This book makes a case for a more representative social dialogue on skill development that is tripartite in nature, ensuring that all three social partners – government, enterprise and workers – are included in negotiations. While there must be responsibility on behalf of government to provide the mechanisms that encourage participation of workers and enterprises in social dialogue, for social dialogue on skills development to work effectively, enterprises must participate in a responsible and positive manner, realizing that their productivity and competitiveness is reliant on a well trained and adaptable workforce. Workers must participate in social dialogue as both a right and a responsibility in order to realize decent work through access to continuing education and skills training in order to guarantee their skills remain marketable.

This book has primarily emerged as a result of an ILO APSDEP tripartite workshop in Bangkok and an ILO and Korean Labor Institute tripartite workshop on Skill Development, High Performance Work Organization and Social Dialogue in Seoul, both held in March 2003. The meetings highlighted a fundamental lack of awareness of how social dialogue can play an important role in advocating the interests of governments, employers and workers by ensuring that each benefits from their investment in developing the skills of the workforce.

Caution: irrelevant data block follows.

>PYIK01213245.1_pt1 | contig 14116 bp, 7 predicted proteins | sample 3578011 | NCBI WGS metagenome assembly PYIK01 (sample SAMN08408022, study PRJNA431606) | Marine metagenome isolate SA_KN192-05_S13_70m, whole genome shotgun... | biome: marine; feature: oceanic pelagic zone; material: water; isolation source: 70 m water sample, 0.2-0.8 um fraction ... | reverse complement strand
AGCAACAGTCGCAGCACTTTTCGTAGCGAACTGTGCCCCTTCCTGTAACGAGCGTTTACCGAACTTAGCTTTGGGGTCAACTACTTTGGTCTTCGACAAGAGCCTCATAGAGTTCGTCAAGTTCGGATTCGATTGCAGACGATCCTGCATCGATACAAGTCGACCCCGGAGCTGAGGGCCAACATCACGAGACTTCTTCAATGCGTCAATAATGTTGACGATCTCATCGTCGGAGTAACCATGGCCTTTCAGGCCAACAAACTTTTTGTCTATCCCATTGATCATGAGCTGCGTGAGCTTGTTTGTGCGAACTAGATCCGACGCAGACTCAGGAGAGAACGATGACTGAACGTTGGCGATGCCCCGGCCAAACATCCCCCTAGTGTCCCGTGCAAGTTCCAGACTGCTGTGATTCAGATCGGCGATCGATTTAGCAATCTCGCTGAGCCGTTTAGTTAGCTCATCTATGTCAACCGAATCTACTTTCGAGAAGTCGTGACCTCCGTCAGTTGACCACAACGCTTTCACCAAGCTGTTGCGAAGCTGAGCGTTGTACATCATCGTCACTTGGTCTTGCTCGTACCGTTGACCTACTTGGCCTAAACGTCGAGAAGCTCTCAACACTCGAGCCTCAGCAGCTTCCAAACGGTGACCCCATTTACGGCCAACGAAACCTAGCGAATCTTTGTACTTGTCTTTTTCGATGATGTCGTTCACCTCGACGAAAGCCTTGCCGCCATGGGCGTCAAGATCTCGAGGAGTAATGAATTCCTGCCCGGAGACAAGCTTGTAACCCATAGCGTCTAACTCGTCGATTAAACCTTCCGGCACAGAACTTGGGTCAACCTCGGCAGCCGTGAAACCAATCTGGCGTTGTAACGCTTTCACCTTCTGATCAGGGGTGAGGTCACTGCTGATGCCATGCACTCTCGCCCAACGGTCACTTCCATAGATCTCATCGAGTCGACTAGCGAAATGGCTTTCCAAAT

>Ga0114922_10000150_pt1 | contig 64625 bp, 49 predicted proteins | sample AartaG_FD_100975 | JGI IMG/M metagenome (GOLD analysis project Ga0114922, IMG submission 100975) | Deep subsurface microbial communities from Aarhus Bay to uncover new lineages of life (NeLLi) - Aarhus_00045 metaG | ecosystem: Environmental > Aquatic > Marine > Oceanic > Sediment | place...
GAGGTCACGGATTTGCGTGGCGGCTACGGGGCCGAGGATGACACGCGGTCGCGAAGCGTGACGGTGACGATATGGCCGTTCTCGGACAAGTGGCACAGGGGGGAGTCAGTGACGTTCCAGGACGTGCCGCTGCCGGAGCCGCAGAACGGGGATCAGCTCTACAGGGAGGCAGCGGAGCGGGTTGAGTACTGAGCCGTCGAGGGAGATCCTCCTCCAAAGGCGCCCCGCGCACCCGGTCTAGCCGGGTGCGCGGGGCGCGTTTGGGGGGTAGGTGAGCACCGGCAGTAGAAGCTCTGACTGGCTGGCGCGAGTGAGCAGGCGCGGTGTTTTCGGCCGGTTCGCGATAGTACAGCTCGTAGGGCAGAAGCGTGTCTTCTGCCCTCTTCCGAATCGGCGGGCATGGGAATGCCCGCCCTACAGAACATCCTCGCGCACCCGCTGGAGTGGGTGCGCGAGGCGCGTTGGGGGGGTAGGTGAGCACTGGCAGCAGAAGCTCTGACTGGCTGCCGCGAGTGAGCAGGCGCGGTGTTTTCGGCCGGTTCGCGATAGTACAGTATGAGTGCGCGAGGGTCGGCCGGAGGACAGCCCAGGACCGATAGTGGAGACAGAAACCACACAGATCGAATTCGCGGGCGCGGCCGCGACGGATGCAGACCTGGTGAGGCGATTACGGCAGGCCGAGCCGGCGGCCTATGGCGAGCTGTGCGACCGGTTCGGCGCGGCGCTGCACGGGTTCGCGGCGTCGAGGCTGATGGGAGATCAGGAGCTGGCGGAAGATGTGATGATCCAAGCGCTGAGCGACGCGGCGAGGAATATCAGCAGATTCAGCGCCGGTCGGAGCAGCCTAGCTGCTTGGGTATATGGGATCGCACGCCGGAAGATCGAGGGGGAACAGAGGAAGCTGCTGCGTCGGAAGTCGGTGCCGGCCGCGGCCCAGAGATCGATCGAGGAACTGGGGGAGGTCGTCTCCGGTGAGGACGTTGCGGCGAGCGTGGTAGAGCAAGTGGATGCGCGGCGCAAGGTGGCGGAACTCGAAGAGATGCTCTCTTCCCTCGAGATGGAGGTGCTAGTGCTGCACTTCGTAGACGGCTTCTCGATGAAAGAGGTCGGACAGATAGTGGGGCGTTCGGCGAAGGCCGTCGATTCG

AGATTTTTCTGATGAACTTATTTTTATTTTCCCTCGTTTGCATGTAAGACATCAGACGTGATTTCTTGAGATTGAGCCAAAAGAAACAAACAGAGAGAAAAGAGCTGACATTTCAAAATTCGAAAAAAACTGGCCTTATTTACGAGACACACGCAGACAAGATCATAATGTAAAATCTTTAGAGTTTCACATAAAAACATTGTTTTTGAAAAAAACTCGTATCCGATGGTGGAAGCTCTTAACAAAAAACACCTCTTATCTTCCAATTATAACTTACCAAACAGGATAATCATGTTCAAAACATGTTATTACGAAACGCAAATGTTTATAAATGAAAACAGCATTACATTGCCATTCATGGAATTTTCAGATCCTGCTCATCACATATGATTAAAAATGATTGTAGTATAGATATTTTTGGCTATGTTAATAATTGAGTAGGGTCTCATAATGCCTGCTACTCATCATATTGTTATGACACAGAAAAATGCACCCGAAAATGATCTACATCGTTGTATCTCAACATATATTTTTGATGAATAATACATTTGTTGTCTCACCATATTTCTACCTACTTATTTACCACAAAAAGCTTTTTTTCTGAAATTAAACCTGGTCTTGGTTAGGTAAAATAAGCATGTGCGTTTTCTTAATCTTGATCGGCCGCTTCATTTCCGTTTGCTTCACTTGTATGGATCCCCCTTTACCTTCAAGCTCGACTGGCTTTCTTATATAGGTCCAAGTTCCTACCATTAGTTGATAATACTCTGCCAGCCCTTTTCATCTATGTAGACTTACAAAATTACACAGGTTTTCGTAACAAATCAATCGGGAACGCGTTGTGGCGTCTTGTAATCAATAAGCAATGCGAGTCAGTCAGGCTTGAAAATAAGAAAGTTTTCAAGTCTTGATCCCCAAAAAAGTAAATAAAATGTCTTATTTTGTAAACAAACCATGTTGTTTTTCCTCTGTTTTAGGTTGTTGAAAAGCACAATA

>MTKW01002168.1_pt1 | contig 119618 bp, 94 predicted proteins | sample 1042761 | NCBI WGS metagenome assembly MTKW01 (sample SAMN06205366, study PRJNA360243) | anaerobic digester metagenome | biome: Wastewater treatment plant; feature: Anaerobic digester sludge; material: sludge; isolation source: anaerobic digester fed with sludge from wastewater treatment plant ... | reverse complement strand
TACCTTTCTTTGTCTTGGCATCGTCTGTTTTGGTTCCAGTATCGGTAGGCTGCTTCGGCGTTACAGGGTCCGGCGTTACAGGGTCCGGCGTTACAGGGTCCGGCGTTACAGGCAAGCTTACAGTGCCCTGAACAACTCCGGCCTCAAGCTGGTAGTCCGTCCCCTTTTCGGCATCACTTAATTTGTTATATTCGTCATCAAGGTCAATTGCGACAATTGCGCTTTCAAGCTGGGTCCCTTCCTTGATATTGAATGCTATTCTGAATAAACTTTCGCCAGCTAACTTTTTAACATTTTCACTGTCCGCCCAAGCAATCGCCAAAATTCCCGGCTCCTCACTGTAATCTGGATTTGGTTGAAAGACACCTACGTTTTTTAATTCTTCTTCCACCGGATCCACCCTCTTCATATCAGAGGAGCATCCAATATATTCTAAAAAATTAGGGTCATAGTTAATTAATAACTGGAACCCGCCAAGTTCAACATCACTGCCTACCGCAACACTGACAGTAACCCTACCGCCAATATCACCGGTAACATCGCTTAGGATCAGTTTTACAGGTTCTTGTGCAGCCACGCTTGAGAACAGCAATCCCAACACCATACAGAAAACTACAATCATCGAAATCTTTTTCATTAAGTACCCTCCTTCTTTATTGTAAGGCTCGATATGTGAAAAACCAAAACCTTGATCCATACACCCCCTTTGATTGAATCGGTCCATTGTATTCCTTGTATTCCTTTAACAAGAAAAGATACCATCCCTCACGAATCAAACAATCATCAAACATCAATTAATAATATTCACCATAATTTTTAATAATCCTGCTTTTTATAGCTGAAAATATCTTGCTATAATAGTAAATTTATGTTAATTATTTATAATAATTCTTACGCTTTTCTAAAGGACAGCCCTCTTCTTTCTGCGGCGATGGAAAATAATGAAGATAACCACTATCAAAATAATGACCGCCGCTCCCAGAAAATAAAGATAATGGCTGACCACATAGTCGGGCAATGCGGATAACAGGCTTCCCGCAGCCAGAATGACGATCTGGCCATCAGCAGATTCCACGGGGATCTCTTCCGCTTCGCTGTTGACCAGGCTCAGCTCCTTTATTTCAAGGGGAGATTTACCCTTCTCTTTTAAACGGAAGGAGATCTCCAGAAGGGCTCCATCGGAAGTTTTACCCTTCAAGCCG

It draws on a number of papers prepared by participants at the two meetings as well as ILO resource persons and ILO Senior Specialists. Further, it also looks at some of the broader challenges for social dialogue on productivity and skill development among the social partners. The book touches on the relevant ILO Standards and Recommendations, particularly the new draft Recommendation 150 on human resources development that will, after nearly four years of discussions, consultations, drafting and redrafting, be finalized in In the interests of reinforcing the need for change, this publication repeats a number of important issues and points and makes no excuse for this. It is the hope and intention of the authors that this book will stimulate further debate on the subject of social dialogue on skills development in order to promote greater opportunities for decent work for all, productive and competitive enterprises and greater economic and social well being of Asian economies.

Christine Evans-Klock, Director
ILO Subregional Office for East Asia